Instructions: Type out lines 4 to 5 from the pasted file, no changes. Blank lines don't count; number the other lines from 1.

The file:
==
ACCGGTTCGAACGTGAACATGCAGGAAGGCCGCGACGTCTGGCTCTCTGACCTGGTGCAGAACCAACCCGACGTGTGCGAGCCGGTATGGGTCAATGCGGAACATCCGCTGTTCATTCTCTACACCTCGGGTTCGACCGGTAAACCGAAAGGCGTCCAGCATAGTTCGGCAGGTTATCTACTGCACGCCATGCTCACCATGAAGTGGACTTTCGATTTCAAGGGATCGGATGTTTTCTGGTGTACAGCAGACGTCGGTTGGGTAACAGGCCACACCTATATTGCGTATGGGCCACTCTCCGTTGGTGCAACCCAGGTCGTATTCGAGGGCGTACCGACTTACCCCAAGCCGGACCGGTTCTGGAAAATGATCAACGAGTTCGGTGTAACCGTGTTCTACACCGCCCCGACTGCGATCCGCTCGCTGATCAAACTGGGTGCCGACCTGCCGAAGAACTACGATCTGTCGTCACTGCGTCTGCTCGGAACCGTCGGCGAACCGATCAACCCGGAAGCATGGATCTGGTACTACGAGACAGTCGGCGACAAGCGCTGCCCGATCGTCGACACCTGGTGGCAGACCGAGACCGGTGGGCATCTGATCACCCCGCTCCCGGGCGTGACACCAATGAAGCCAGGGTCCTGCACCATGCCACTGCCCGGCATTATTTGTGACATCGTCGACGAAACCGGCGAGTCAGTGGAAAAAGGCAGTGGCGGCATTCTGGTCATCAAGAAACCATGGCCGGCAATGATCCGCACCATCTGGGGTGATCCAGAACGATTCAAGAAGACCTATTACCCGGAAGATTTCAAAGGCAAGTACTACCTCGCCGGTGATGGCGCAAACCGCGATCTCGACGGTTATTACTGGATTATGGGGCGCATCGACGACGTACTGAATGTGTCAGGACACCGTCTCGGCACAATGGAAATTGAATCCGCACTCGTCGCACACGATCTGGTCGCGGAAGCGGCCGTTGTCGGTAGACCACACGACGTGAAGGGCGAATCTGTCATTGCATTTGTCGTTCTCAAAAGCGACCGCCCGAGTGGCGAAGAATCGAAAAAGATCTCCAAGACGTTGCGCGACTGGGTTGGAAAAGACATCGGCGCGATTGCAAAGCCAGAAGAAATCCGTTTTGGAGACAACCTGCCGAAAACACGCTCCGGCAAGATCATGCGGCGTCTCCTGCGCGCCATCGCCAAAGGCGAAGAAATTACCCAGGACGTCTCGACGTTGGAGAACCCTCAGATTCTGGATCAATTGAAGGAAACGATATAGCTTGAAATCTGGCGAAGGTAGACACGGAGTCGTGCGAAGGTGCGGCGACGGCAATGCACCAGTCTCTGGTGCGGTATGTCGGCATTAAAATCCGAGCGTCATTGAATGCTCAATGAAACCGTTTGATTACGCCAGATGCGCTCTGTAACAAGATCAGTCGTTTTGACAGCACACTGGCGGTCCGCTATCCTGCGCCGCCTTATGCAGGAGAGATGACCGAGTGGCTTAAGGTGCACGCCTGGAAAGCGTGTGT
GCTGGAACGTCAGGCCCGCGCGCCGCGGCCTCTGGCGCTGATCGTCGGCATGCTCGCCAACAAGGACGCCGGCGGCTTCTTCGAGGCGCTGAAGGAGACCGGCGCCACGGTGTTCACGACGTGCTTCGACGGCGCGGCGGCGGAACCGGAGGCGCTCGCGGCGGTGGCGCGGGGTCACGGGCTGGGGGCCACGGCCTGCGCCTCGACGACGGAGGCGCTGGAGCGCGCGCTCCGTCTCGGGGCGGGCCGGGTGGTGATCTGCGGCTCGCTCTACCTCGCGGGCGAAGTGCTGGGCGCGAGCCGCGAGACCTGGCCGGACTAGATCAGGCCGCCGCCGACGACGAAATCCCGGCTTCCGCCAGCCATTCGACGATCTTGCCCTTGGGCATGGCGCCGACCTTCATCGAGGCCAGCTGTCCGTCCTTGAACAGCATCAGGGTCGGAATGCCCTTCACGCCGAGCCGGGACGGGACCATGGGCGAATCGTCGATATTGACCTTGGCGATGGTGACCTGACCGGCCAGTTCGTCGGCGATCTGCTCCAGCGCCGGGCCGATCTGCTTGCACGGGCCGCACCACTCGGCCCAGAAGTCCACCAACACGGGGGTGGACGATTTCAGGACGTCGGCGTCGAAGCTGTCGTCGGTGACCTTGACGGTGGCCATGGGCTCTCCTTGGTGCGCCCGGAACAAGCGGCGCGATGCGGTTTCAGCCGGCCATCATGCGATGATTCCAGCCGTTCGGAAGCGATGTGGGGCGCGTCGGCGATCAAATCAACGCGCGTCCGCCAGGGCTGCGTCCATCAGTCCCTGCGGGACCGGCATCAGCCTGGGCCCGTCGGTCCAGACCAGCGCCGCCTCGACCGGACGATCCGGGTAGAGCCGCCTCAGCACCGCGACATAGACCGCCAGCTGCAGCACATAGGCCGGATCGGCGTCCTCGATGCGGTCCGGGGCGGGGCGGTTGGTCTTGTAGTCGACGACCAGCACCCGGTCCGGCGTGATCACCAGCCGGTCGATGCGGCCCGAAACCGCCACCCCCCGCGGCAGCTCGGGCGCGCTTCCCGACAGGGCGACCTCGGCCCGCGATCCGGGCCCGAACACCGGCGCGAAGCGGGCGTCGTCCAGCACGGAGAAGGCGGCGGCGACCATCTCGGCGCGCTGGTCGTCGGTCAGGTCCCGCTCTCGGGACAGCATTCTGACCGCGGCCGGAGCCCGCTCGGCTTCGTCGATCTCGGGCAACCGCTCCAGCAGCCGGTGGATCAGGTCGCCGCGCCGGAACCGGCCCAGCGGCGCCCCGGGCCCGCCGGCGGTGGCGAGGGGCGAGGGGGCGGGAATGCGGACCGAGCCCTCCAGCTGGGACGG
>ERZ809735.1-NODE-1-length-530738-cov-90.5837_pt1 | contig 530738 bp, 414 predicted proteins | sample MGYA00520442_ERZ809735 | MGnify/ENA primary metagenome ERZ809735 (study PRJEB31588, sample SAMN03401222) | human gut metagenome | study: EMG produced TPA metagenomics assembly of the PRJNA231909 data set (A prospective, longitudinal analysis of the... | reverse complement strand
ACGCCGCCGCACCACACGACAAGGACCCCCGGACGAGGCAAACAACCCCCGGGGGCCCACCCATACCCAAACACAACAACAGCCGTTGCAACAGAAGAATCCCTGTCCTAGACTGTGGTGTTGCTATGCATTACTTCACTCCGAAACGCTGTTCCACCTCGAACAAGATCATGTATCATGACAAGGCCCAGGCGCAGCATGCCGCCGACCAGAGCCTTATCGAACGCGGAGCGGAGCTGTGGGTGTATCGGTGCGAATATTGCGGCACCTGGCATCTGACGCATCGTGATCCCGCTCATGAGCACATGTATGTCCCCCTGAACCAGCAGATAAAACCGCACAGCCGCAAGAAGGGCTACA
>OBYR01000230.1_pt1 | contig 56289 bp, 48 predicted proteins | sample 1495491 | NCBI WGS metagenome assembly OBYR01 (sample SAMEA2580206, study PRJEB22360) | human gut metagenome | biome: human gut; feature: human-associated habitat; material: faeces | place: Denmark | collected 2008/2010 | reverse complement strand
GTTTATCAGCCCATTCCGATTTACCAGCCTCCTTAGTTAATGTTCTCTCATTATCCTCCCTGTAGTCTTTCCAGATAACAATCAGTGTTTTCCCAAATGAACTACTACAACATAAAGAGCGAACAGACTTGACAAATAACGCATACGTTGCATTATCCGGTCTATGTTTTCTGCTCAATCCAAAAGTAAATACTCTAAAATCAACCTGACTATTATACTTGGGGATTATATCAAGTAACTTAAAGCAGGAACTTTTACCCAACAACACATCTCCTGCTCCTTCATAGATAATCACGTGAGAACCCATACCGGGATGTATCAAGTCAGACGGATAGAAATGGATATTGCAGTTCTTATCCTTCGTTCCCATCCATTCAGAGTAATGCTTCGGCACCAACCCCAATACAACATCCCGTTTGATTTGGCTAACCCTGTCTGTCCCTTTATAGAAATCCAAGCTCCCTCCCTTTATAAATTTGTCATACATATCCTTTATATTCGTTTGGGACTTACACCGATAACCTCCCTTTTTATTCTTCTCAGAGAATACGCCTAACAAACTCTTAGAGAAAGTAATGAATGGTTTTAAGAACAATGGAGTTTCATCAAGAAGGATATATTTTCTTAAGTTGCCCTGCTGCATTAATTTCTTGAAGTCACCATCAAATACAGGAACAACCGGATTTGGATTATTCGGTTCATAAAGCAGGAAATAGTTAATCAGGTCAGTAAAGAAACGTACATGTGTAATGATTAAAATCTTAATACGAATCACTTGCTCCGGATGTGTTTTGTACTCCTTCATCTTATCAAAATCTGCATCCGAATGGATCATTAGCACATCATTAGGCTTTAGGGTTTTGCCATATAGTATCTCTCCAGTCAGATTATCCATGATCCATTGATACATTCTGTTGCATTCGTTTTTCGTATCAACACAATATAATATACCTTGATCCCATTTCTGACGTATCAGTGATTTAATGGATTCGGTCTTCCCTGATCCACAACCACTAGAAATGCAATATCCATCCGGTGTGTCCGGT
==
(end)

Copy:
ACGCCGCCGCACCACACGACAAGGACCCCCGGACGAGGCAAACAACCCCCGGGGGCCCACCCATACCCAAACACAACAACAGCCGTTGCAACAGAAGAATCCCTGTCCTAGACTGTGGTGTTGCTATGCATTACTTCACTCCGAAACGCTGTTCCACCTCGAACAAGATCATGTATCATGACAAGGCCCAGGCGCAGCATGCCGCCGACCAGAGCCTTATCGAACGCGGAGCGGAGCTGTGGGTGTATCGGTGCGAATATTGCGGCACCTGGCATCTGACGCATCGTGATCCCGCTCATGAGCACATGTATGTCCCCCTGAACCAGCAGATAAAACCGCACAGCCGCAAGAAGGGCTACA
>OBYR01000230.1_pt1 | contig 56289 bp, 48 predicted proteins | sample 1495491 | NCBI WGS metagenome assembly OBYR01 (sample SAMEA2580206, study PRJEB22360) | human gut metagenome | biome: human gut; feature: human-associated habitat; material: faeces | place: Denmark | collected 2008/2010 | reverse complement strand